Taking a professional attitude

Tony Underwood looks at how the goalposts are rapidly being moved in the rugby union code
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The Independent Online
Undoubtedly the most common question I am asked after "What is it like playing with your brother?" is "When do you think the game is going to turn professional?"

Before the events of the past week or two, my response would have tended towards the latter part of my playing career (I am 26 now), but the actions of Rupert Murdoch point towards more rapid developments.

Although targeted at our cousins in the 13-man code, Murdoch's investment has clear ramifications, and none more so than in the Antipodes. Therein lies the problem for the International Rugby Board for, as a collective body, it has to represent the best interests of a diverse constitution, and undoubtedly certain members feel under greater threat than others. A lack of purposeful response by the IRB has led to the need for it to act on its own. Hence Leo Williams has come out to state that the Australian RFU no longer sees the game of rugby union as amateur.

A hasty response, some might feel, but only when you view it as a direct response to Murdoch's actions alone. Clearly there is more history to it, and this latest move is just the flake on the top of your ice-cream cornet, accelerating the onset of the inevitable.

In England, these pressures are only felt to a lesser extent, and so the RFU is able to stand its ground in the knowledge that the likelihood of any major defection from the England side is very slim. The RFU may deny this, and indeed feel that its judgement is based on a higher ground, but would it continue to do so if it was under the same pressures as the Australian and New Zealand unions?

No player is bigger than the game, but the game would not be the same without the Ubogus, Rodbers, Carlings and Guscotts to satisfy not just the punters, but also the sponsors.

The RFU has done a great deal to help improve the structure of the domestic game, and the advent of the Courage League has raised the skill levels of all involved to the benefit of the national side. In the same year as its introduction, the first World Cup final was being fought out in New Zealand. All this has happened in the last eight years, the consequences of which are twofold - money and commitment.

Sponsors recognise rugby as a premier opportunity to increase their exposure relatively cheaply in a sport rapidly finding its place in the living- rooms of the masses. The players, meanwhile, have the chance to play on a bigger stage against the best in the world in the best stadiums in the world, with the title of world champions as the reward.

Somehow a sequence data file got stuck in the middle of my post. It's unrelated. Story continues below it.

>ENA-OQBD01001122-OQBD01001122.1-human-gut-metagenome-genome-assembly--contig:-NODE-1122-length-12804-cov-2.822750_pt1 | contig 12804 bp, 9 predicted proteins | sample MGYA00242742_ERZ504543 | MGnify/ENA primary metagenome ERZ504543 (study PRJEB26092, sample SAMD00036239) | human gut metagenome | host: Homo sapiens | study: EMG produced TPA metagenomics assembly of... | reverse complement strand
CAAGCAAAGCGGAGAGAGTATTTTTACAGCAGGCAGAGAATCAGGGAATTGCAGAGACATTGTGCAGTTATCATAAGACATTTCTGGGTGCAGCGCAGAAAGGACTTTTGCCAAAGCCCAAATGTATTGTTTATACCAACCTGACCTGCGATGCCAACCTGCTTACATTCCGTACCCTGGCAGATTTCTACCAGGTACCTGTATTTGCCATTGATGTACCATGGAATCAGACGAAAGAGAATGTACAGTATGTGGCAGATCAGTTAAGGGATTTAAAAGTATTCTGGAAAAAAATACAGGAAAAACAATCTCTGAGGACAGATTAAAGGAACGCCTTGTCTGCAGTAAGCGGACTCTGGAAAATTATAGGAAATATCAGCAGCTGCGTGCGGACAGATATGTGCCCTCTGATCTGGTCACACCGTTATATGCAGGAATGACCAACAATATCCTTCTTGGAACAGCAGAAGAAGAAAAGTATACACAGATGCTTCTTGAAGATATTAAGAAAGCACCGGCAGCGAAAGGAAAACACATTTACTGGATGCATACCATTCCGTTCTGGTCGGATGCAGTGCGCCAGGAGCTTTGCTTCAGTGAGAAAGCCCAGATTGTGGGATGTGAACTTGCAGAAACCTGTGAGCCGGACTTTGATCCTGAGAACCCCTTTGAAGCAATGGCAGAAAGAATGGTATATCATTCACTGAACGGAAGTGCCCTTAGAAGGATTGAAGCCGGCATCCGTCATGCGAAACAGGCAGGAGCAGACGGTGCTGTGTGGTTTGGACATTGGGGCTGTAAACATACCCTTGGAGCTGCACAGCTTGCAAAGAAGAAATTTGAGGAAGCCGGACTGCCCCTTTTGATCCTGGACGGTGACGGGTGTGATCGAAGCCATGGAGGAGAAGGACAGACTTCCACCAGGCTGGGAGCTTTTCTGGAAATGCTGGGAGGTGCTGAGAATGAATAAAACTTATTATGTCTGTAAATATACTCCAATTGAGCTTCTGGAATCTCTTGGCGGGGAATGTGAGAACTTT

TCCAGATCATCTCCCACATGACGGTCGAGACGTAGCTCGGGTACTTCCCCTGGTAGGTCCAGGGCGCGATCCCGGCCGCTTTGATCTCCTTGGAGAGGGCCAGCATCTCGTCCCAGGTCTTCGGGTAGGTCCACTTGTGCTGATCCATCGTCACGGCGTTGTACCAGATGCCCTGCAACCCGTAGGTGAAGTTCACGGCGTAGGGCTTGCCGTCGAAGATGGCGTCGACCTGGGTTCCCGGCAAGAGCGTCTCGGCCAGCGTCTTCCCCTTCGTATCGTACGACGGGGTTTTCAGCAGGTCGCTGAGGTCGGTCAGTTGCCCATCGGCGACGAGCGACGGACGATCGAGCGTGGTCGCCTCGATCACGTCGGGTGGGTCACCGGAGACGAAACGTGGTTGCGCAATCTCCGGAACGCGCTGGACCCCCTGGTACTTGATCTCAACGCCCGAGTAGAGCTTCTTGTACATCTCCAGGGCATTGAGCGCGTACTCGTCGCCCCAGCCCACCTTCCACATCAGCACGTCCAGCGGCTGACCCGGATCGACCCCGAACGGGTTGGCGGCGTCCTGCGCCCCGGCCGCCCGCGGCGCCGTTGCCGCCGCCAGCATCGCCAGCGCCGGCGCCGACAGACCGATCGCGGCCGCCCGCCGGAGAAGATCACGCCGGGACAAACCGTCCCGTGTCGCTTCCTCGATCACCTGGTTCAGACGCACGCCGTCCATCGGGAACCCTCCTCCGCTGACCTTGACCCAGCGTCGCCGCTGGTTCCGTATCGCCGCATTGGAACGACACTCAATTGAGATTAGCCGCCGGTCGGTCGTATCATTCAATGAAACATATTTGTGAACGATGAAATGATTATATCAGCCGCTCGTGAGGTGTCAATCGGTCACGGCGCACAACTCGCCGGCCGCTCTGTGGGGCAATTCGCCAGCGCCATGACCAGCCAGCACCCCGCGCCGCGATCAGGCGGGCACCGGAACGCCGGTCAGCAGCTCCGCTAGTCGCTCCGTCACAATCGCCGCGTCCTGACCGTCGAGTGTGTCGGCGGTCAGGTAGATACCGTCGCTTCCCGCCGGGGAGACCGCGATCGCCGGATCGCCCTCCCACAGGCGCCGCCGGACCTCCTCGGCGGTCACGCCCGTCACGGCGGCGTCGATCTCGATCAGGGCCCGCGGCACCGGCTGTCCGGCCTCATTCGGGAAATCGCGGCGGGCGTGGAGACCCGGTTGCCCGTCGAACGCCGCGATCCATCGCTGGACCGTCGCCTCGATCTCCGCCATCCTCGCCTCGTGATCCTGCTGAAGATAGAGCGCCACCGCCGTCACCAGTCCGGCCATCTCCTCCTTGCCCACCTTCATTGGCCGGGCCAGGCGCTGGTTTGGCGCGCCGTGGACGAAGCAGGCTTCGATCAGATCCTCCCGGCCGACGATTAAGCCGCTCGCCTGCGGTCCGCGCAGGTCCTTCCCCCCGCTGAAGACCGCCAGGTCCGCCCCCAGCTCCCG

All this requires a whole new level of commitment. Not just for the player in terms of fitness, diet, lifestyle and time, but also to their employers, wives, partners and parents to accommodate us even more.

In the run-up to the World Cup, my employers have kindly agreed to let me work half days so that I can devote the next five weeks to preparing myself for this chance of a lifetime. At the moment, it seems that the only beneficiary is my dog, who gets a lot more exercise than she used to.

More money in the game and increased commitment from the players means players are successful, which implies bringing still more money into the game. There is an obvious line missing to complete the loop. Does that mean I want to turn professional?

As things stand, I would not wish to sign a contract with anyone to play the game and be tied to their desires, but only to the extent that rugby union in England would, at present, not be able to support me; not just through my playing career, but also thereafter.

To that end, the only contract I stand by is the one I have signed to Crosby Securities, my employers, whose wishes I abide by. Should things change, however, I would give it serious thought.

But what about the consequences for the game? Too late. If someone had had the foresight, they would have looked at this issue before introducing plans for the World Cup a decade ago.

The goalposts have moved, and today amateurism is being flouted throughout the world. The IRB should not be looking at how to maintain an amateur game, but how to usher in this new phase, so that some semblance of control is kept over our sport, and soon.